Briefly, consider an element in $\Lambda^n(V \oplus W)$ consisting of $k$ elements from $V$ and $n-k$ elements from $W$, in some order, e.g. $(v_1, w_1, w_2, v_2, w_3, w_4, \dots)$. Let $\sigma$ be the permutation that rearranges that tuple to $(v_1, \dots, v_k, w_1, \dots, w_{n-k})$. Then we map $$\Lambda^n(V \oplus W) \longrightarrow \Lambda^k V \otimes \Lambda^{n-k} W$$ $$(v_1, w_1, w_2, v_2, w_3, w_4, \dots) \longmapsto \operatorname{sgn}(\sigma)(v_1, \dots, v_k)\otimes(w_1, \dots, w_{n-k}).$$

We extend this multilinearly to get an alternating map $$\Lambda^n(V \oplus W) \longrightarrow \bigoplus_{k=0}^n (\Lambda^k V \otimes \Lambda^{n-k} W).$$

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I worked out the inverse map, we do not use finitely-generated nor projective one second. The inverse map just needs to be the right one, everything follows. –  Patrick Da Silva Jun 6 at 5:10
    
I think I was essentially scared of finding the right map in the general case because everything I looked at concerned vector spaces, and I feared something would go wrong while "trying to throw an exterior power in a tensor product" because of this $1/k!$ which appears when you embed the exterior power in the tensorial power in characteristic zero for fields. If I wouldn't have been scared this was probably a very natural statement. –  Patrick Da Silva Jun 6 at 5:13

Let $A$ be a commutative ring. Then $\Lambda(-)$ is a functor from $A$-modules to graded-commutative $A$-algebras which is left adjoint to the functor which takes the degree $1$ part. Because it is left adjoint, it preserves colimits, in particular coproducts. It follows $\Lambda(M \oplus N) \cong \Lambda(M) \otimes \Lambda(N)$. Looking at the $n$th degree part, we obtain $\Lambda^n(M \oplus N) \cong \bigoplus_{p+q=n} \Lambda^p(M) \otimes \Lambda^q(N)$.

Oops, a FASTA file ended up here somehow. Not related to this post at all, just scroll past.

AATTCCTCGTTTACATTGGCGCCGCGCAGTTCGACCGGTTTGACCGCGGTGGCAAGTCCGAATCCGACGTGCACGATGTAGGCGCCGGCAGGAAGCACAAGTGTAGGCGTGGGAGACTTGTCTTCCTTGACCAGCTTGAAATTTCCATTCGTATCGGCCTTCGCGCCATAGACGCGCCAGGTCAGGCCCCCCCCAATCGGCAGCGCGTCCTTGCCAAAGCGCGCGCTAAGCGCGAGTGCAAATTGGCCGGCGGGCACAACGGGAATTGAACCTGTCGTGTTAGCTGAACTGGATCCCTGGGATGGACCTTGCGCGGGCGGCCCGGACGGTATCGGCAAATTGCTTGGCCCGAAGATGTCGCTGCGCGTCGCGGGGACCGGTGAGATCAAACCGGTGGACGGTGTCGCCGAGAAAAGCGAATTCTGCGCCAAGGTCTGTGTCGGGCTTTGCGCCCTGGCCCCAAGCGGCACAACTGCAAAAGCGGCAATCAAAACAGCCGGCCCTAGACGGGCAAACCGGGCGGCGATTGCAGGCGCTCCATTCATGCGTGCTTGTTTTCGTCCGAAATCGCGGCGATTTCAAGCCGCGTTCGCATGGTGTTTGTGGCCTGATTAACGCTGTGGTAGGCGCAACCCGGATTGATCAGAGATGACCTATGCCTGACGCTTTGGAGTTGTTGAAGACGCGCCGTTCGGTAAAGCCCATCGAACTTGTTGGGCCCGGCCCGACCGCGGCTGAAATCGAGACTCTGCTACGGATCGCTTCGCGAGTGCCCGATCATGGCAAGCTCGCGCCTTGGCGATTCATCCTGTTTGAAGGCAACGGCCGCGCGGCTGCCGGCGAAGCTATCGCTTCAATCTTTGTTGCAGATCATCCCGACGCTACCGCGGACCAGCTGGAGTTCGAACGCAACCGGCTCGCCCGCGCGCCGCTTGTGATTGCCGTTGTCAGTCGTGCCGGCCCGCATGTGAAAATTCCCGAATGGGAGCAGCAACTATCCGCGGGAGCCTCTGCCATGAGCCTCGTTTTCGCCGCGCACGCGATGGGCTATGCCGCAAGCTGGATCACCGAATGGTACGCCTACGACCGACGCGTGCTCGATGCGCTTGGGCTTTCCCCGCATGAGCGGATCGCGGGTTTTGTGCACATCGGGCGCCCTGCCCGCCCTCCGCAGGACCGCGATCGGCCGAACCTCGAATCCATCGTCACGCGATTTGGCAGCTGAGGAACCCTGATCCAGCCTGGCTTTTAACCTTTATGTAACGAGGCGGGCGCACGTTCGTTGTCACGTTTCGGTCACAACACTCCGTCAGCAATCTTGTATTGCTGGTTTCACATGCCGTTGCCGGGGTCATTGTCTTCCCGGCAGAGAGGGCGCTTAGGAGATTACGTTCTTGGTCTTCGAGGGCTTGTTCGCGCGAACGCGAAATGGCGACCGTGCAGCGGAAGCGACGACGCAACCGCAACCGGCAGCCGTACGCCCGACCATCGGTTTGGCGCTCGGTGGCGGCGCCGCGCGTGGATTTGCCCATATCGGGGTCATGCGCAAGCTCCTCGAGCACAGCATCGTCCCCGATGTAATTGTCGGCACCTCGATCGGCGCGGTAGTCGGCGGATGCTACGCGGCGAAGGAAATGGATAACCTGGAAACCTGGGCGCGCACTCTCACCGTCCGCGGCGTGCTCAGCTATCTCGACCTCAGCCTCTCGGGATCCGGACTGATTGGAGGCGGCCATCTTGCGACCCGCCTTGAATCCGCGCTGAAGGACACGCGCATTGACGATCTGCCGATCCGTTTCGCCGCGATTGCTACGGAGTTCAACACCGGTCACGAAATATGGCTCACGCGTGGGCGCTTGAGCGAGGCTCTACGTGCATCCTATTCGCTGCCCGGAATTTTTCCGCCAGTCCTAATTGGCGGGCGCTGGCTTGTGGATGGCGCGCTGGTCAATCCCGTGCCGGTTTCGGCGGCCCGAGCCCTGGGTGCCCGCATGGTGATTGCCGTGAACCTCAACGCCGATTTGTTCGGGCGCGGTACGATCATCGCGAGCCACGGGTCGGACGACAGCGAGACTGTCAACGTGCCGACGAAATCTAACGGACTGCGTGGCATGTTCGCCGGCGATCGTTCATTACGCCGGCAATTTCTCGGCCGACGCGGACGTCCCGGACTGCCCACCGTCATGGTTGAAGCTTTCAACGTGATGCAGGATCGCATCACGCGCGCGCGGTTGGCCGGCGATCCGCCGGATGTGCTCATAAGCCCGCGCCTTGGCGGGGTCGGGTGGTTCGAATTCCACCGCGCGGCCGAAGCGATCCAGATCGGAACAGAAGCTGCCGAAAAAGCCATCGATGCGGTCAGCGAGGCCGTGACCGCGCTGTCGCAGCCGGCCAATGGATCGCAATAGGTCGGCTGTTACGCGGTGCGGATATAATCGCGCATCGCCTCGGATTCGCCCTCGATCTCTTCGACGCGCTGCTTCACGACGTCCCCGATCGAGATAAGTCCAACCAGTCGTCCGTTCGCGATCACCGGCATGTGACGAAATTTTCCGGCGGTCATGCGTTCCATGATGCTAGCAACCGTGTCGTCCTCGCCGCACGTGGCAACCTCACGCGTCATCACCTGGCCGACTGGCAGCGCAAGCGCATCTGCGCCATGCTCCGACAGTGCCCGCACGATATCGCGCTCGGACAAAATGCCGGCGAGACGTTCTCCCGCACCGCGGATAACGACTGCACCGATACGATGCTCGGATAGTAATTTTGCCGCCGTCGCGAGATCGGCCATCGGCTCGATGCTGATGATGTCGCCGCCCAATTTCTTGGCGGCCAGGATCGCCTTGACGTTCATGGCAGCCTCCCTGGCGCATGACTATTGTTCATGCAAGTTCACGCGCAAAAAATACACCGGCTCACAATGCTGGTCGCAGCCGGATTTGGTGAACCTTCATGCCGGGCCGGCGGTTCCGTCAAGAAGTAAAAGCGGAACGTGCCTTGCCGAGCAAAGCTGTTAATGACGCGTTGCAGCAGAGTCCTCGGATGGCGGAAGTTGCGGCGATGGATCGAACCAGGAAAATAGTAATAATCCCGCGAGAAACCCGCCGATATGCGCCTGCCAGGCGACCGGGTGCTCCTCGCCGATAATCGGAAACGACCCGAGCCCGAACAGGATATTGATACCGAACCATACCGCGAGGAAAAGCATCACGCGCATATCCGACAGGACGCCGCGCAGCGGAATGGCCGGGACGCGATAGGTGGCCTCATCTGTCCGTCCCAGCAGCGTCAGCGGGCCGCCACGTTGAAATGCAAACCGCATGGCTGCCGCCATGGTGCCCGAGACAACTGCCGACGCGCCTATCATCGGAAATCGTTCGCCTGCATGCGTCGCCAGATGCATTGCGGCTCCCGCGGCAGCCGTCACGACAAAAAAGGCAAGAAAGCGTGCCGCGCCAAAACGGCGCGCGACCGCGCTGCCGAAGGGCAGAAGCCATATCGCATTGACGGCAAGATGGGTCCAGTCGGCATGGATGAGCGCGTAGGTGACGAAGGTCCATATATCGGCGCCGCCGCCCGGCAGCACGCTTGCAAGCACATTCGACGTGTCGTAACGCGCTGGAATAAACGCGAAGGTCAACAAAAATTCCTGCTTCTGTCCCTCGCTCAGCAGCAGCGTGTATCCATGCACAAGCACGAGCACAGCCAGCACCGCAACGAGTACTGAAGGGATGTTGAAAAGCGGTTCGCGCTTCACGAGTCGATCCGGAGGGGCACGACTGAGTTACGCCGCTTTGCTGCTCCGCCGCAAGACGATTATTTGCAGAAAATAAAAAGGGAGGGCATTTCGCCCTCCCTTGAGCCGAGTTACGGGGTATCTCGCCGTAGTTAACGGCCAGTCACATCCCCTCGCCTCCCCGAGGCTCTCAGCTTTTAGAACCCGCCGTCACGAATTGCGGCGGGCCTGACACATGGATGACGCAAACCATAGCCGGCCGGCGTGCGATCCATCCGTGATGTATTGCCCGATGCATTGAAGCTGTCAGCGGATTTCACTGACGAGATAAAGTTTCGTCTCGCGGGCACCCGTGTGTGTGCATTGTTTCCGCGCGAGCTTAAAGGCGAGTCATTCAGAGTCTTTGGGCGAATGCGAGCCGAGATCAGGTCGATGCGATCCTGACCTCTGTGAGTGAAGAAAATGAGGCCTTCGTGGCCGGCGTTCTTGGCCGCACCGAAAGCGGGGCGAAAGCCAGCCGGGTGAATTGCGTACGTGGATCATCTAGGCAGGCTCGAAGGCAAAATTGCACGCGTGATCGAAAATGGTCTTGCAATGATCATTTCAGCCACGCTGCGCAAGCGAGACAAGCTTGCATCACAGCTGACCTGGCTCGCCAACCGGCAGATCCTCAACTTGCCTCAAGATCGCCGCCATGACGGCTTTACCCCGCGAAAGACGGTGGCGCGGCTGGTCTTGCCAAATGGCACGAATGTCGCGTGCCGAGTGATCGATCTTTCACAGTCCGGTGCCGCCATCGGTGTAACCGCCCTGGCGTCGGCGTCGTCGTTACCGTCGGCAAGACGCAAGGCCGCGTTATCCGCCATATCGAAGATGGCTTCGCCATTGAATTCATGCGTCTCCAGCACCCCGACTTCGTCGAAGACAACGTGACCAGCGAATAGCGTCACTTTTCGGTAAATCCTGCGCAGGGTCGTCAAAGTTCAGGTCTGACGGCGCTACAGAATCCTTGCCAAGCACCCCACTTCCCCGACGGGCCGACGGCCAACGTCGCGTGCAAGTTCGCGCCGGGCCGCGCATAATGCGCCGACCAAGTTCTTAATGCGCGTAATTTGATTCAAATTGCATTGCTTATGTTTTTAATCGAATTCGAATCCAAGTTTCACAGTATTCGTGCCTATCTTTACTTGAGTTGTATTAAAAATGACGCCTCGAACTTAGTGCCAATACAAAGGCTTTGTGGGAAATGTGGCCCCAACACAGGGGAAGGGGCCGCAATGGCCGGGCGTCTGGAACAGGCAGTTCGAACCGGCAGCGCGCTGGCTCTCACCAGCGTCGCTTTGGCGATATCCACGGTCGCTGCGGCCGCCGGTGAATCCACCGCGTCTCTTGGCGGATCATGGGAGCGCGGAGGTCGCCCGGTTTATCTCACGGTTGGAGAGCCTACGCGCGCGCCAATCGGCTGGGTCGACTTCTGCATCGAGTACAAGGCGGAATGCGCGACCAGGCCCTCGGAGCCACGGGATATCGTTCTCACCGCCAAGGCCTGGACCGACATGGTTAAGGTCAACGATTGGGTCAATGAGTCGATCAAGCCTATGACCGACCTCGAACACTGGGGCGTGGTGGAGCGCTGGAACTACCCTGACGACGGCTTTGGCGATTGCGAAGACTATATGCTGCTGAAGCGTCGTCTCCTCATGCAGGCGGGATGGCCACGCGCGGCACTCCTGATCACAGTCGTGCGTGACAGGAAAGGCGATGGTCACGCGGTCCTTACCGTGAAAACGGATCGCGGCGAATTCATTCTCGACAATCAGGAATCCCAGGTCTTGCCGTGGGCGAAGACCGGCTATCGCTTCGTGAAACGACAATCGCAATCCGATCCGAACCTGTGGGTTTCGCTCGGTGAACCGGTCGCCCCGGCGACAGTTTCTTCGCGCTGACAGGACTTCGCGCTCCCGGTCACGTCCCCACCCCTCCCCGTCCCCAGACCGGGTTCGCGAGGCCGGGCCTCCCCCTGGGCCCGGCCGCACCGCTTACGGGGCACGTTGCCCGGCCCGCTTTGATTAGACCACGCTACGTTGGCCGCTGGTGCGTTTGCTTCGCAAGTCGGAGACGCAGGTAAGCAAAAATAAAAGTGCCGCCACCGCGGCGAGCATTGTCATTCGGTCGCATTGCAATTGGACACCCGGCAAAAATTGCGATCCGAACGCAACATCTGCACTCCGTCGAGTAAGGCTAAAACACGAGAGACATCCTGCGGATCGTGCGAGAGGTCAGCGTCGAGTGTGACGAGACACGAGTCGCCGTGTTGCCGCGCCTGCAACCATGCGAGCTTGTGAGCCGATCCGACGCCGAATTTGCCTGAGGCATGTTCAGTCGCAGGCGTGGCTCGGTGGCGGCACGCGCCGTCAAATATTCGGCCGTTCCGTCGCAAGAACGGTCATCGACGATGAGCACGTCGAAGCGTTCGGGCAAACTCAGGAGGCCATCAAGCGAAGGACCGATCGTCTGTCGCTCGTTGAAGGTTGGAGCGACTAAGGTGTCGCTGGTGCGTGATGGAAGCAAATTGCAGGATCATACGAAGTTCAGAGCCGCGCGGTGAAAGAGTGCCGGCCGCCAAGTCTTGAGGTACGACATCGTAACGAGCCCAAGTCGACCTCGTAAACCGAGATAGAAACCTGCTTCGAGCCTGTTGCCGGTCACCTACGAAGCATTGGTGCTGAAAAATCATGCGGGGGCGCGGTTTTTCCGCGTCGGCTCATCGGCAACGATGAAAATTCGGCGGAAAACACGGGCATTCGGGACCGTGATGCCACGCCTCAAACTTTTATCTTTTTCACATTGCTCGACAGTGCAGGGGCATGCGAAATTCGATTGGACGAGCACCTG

For a more direct proof, consider the left hand side as a quotient of $(M \oplus N)^{\otimes n}$ and the right hand side as a quotient of $\bigoplus_{p+q=n} M^{\otimes p} \otimes N^{\otimes q}$. We have the "binomial theorem" $(M \oplus N)^{\otimes n} \cong \bigoplus_{p+q=n} \binom{n}{p} \cdot M^{\otimes p} \otimes N^{\otimes q}$. One easily checks that the quotients agree.

Both arguments work in great generality, $A$ can be any commutative monoid object in a cocomplete linear symmetric monoidal category (this is explained, for example, in my thesis). As usual, there is no need to fiddle around with elements.

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Thanks for that answer! I knew that if I simply used the universal properties to "fiddle with elements" it would probably work in such generality, but it's nice to see the elements going around at least once in your life. Nonetheless, I am still not ready to throw myself into very categorical arguments, but it's always nice to hear about them. (I did understand your functor/left-adjoint/colimits thing though after picking up my category theory textbook :D )+1! –  Patrick Da Silva Jun 8 at 20:34
    
@Martin, the binomial is missing from the binomial theorem –  krey Oct 24 at 5:28
    
@krey: Thank you; it's corrected. –  Martin Brandenburg Oct 24 at 6:19